LEE COUNTY, GA (WALB) - ]Tropical Storm Fay is creeping closer to south Georgia. The Georgia Emergency Management Agency increased staffing at its State Operations Center and scheduled regular conference calls with local EMA directors in our area to prepare for potential damage. The threat of ten inches of rain has a lot of folks thinking about the floods of 1994 and 1998.
"It didn't just keep creeping up and creeping up and creeping up...it just came in one big swoosh," says Glenna Hatfield as her and her husband drive me around in their go-cart, giving me a tour of their backyard and a glimpse into that dreadful night in July of 1994.
Glenna and Reed Hatfield live in Lee County, right behind Muckalee creek. The big swoosh she's referring to is flash flooding that took over her neighbor's entire house when Muckalee creek flooded.
"It came and got in and around our house and missed by about 3 bricks from getting in the house so we were very fortunate compared to a lot of people," she says remembering the scene.
But just because they weren't hit hard doesn't mean they aren't nervous about what Tropical Storm Fay might do.
"We always listen to the weather and watch the weather patterns, so right now we are watching and listening. Not really anxious, but we're concerned, making sure we've got flash lights, we've got our radio, we have water on hand," says Glenna Hatfield.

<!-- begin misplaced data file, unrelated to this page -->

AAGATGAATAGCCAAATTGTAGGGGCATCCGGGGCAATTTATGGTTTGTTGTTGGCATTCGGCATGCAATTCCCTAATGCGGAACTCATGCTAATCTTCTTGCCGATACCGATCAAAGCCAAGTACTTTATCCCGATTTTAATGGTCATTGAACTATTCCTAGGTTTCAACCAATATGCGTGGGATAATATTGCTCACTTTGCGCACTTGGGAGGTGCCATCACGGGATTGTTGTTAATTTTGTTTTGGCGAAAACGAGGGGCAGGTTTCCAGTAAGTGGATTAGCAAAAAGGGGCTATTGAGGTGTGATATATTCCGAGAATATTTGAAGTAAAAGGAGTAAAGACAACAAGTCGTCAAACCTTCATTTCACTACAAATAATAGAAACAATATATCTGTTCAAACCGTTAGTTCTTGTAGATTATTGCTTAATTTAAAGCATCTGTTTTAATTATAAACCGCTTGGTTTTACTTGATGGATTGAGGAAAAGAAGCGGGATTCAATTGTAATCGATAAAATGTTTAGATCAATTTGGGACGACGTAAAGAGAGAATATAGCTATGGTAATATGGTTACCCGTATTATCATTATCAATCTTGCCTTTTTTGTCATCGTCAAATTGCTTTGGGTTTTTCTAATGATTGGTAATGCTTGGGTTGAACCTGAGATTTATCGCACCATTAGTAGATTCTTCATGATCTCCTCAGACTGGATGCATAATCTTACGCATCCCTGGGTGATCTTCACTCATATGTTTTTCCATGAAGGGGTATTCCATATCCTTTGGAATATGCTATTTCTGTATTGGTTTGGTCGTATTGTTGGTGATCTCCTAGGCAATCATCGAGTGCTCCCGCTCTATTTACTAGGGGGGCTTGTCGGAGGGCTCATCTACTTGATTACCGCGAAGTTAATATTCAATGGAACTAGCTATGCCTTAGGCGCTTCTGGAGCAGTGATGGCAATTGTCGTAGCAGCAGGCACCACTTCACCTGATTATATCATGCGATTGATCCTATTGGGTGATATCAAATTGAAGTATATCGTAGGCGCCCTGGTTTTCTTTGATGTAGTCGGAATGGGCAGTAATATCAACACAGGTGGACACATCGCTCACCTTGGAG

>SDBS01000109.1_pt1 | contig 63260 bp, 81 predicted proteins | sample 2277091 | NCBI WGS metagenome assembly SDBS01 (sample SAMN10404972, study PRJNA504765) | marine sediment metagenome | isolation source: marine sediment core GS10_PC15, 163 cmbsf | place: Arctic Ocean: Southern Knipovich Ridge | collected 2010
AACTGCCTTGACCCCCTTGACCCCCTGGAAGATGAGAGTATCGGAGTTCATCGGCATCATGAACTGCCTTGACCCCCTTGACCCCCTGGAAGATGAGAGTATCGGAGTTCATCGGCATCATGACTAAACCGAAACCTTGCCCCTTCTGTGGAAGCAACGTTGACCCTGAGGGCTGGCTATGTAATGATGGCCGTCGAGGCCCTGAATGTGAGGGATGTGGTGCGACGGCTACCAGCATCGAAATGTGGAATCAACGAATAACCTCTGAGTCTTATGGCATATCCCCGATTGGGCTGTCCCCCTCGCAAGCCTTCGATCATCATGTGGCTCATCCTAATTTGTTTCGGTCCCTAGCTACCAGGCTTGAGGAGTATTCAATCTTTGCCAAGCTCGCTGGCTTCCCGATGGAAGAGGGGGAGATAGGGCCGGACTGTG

The Hatfield's are on fairly high land. Back in '94, most of their yard was flooded but the water spread out across their land, and across the street, into what used to be a patch of woods and lowland. But since that time houses have popped up around the area and that concerns them. The water has no where to go.
"I'm just hoping that we don't get what they're predicting myself," says Mr. Hatfield.
But even though the Hatfields know another flood is a possibility, they seem to think it's unlikely to happen.
"It's going to take a massive amount of rain to do anything to us here, but when it happened last time people said you know they never would have believed it." And now they do. But all residents across South Georgia can do is wait, prepare for the worst, and hope for the best.
Lee County workers cleared out drainage ditches near the Muckalee hoping to make room for runoff and hopefully minimize problems.Feedback